Tesla Model 3 that crashed in Florida had Autopilot active, NTSB finds

Andrew Cummings
May 18, 2019

"When used properly by an attentive driver who is prepared to take control at all times, drivers supported by Autopilot are safer than those operating without assistance", the company said in a statement.

The report is only two pages long so there's not a lot in the way of detail, but the basic narrative is this: the driver engaged Autopilot 10 seconds before the crash, and the vehicle stopped detecting his hands on the wheel eight seconds before the crash.

On March 1, the Model 3 was traveling southbound on US 441-a divided highway-in Delray Beach, Florida.

The Tesla Model 3 was traveling at 68 miles per hour (110 km/h) in a 55 miles per hour zone when it struck the truck's trailer and continued under it, shearing the Tesla's roof off and killing its 50 year-old driver, Jeremy Banner. "Neither the preliminary data nor the videos indicate that the driver or the ADAS [advanced driver assistance system] executed evasive maneuvers", stated the NTSB. The second was on March 23, 2018 in Mountain View, California, involving a Tesla Model X; a lawsuit filed against Tesla by the family of the victim of that crash alleging Autopilot defects was announced earlier this month.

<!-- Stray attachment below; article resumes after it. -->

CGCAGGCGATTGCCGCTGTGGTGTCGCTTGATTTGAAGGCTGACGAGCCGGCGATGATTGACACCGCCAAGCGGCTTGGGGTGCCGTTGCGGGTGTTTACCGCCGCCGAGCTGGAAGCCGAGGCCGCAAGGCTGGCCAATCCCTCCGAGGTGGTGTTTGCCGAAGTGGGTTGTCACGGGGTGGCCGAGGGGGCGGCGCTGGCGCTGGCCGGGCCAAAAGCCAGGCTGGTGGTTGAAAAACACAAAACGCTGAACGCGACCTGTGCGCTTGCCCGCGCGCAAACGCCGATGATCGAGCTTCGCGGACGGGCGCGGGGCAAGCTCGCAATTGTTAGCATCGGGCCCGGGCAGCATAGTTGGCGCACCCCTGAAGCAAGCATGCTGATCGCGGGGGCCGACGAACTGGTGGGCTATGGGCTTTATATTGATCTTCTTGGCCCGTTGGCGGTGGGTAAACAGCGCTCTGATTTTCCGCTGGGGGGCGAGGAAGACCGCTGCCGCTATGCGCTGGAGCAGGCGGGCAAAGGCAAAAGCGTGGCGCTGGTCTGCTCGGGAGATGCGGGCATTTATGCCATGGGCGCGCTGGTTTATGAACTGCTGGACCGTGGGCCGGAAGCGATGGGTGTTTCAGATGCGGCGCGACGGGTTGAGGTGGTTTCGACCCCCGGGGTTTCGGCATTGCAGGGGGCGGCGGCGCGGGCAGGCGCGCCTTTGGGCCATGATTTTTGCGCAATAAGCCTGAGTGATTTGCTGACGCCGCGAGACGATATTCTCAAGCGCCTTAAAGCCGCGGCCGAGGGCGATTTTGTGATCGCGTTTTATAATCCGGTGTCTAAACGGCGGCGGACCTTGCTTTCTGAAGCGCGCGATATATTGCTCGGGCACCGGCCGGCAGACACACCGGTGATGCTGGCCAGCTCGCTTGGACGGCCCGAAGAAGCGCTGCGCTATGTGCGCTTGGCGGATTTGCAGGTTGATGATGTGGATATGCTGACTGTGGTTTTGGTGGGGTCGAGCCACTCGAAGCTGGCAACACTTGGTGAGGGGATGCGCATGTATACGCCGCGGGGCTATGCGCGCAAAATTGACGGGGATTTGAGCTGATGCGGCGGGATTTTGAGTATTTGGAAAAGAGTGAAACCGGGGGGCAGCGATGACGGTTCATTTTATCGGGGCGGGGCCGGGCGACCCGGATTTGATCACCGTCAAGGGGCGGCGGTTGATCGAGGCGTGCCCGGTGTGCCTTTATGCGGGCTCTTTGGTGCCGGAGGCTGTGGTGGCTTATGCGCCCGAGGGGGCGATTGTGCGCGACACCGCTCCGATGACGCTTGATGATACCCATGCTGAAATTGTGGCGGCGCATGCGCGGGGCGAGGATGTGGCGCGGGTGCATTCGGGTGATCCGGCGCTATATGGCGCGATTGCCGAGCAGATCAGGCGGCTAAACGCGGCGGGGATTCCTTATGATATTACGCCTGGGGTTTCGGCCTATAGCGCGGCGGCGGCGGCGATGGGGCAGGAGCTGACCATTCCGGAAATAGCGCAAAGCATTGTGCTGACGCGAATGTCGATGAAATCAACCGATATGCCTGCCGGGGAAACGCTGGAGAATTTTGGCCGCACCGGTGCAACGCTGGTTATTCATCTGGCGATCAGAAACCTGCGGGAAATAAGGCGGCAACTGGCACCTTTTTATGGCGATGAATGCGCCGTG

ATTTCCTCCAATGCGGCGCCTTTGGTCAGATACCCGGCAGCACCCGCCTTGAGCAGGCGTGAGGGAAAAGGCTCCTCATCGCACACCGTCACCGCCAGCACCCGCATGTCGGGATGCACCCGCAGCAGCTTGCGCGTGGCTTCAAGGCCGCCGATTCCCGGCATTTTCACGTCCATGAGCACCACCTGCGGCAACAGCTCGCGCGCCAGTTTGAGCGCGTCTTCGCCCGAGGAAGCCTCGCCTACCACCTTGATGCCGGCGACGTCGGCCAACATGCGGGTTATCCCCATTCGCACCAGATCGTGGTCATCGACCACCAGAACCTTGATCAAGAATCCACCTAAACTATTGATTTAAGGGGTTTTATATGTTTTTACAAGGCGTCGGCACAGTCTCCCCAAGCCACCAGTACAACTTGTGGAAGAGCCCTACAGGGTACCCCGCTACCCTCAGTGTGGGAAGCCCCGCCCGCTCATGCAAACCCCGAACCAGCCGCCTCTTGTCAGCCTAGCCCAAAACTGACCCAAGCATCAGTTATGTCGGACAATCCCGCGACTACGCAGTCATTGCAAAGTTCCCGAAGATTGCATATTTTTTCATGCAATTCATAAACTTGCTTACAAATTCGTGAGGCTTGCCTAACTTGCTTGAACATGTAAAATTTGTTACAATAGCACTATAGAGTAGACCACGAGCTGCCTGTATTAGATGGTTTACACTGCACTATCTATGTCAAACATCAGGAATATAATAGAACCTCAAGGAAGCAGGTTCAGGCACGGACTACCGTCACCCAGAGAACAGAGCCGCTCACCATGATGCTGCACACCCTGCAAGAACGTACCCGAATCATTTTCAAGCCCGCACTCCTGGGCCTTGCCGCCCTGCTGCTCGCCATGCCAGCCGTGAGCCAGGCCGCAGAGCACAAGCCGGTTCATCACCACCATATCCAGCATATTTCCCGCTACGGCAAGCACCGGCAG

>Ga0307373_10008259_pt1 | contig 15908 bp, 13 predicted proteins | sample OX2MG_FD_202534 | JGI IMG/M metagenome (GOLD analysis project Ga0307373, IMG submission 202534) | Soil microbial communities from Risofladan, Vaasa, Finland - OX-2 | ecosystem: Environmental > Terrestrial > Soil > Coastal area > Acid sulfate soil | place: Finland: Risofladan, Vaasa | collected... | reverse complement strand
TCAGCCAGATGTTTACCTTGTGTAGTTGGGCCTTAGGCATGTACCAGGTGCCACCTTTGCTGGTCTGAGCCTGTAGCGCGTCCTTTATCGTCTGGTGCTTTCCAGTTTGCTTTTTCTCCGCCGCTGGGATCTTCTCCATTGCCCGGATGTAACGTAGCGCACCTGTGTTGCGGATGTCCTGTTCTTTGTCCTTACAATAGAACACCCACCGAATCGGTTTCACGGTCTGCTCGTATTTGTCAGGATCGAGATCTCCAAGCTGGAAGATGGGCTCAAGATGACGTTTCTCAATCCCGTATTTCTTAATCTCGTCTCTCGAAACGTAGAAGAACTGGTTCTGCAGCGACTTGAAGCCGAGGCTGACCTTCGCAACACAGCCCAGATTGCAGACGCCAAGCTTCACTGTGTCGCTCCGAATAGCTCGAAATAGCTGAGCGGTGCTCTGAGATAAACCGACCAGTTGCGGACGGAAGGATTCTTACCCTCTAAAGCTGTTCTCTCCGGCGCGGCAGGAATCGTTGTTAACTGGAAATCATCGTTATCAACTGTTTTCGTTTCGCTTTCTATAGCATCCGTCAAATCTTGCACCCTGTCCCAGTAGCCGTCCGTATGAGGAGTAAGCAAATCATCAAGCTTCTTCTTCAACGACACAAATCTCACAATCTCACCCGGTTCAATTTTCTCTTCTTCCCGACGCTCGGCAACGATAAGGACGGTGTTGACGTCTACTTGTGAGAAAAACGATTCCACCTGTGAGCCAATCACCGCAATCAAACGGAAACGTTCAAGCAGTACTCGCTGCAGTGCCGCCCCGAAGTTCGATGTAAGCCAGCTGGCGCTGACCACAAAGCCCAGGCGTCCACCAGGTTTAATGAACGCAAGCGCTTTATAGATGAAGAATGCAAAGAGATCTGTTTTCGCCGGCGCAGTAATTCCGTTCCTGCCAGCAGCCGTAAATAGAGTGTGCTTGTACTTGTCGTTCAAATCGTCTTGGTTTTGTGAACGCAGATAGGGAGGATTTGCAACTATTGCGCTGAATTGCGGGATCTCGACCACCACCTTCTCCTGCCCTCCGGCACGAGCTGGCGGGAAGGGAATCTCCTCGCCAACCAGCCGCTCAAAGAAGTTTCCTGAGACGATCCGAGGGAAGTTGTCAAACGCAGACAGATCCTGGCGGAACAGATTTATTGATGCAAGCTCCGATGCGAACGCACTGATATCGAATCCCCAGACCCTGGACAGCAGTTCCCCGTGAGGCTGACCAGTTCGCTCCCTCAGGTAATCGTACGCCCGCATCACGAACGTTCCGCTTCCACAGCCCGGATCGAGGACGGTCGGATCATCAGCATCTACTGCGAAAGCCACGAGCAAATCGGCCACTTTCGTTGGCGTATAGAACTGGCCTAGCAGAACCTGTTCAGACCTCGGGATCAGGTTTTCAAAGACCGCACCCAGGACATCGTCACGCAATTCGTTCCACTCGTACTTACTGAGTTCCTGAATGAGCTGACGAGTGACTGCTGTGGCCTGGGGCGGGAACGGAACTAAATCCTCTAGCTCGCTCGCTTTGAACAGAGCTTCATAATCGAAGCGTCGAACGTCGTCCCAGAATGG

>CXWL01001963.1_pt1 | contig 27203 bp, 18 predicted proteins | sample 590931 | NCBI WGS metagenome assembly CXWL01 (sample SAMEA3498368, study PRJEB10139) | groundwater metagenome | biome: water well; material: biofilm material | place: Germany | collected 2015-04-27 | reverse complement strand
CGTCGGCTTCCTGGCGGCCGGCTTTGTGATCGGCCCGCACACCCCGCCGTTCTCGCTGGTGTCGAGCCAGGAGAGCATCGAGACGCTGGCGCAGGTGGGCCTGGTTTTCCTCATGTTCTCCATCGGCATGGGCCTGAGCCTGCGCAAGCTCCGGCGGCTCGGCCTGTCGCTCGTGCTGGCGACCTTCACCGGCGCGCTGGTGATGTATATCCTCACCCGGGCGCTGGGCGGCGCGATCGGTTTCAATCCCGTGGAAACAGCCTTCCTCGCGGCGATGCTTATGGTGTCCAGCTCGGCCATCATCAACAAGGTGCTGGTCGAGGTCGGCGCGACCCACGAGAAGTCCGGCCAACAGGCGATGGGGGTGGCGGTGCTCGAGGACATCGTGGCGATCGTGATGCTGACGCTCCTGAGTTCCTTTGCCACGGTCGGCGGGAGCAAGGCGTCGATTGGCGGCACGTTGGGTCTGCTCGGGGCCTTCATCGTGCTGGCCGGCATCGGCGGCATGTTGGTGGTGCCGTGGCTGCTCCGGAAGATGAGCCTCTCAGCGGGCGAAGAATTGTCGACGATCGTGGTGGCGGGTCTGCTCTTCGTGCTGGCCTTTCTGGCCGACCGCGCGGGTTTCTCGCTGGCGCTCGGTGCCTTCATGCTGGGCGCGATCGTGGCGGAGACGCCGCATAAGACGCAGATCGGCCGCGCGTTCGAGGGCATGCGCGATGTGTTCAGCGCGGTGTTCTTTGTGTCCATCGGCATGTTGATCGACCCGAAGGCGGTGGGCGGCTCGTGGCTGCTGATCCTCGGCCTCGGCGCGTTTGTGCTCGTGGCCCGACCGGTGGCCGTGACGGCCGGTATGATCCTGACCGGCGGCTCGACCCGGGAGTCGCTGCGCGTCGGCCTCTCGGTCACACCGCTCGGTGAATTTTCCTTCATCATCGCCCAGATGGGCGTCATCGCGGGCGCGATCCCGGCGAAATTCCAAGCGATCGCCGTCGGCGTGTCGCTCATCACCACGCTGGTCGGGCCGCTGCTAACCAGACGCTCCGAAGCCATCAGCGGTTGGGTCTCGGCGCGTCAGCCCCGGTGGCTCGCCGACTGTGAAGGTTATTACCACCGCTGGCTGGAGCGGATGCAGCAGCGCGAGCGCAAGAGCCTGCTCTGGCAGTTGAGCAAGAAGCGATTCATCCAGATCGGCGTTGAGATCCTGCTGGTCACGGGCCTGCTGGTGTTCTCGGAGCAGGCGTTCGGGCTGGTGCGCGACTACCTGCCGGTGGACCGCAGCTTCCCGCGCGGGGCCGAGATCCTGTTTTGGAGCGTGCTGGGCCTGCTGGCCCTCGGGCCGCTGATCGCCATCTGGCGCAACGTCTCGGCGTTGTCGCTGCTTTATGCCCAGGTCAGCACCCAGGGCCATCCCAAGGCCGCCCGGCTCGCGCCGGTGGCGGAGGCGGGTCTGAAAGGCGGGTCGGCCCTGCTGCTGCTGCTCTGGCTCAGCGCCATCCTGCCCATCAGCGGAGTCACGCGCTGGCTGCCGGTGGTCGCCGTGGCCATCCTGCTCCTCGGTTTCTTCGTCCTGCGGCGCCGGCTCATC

NTSB investigators are also probing how the electric Tesla's batteries behave after accidents following several fires.

Neither Brown nor the vehicle braked for a tractor-trailer, which had turned left in front of the Tesla and was crossing its path.

Tesla's spokesperson said drivers of the automaker's cars have driven more than a billion miles with Autopilot engaged.

The auto drove beneath the trailer, killing the driver, in a crash that is strikingly similar to one that happened on the other side of Florida in 2016 that also involved use of Autopilot. As a result, Tesla shorted the time Autopilot issues a warning alert when the driver's hands are off the wheel.

An advertisement promotes Tesla Autopilot at a showroom of US auto manufacturer Tesla in Zurich, Switzerland March 28, 2018.

The Drive's own Alex Roy has delivered a detailed rebuke in the past on the Model 3's Autopilot interface as to it not being as intuitive as the Model S's and that "Tesla can not solve the Autopilot UI problem fast enough". GM's Super Cruise driver assist system only operates on divided highways with no median turn lanes, he said.

The driver was found to have used Autopilot for 37 minutes but only had his hands on the wheel for 25 seconds.

"Tesla has for too always been using human drivers as guinea pigs", he said. "This is tragically what happens".

NHTSA said Thursday that its investigation is continuing and its findings will be made public when it's completed. "They're literally showing how not to do it by rushing technology out".

The NTSB says that their report is only preliminary and that the crash is still under investigation. Rather, the systems are created to detect vehicles they are following to prevent rear-end collisions.

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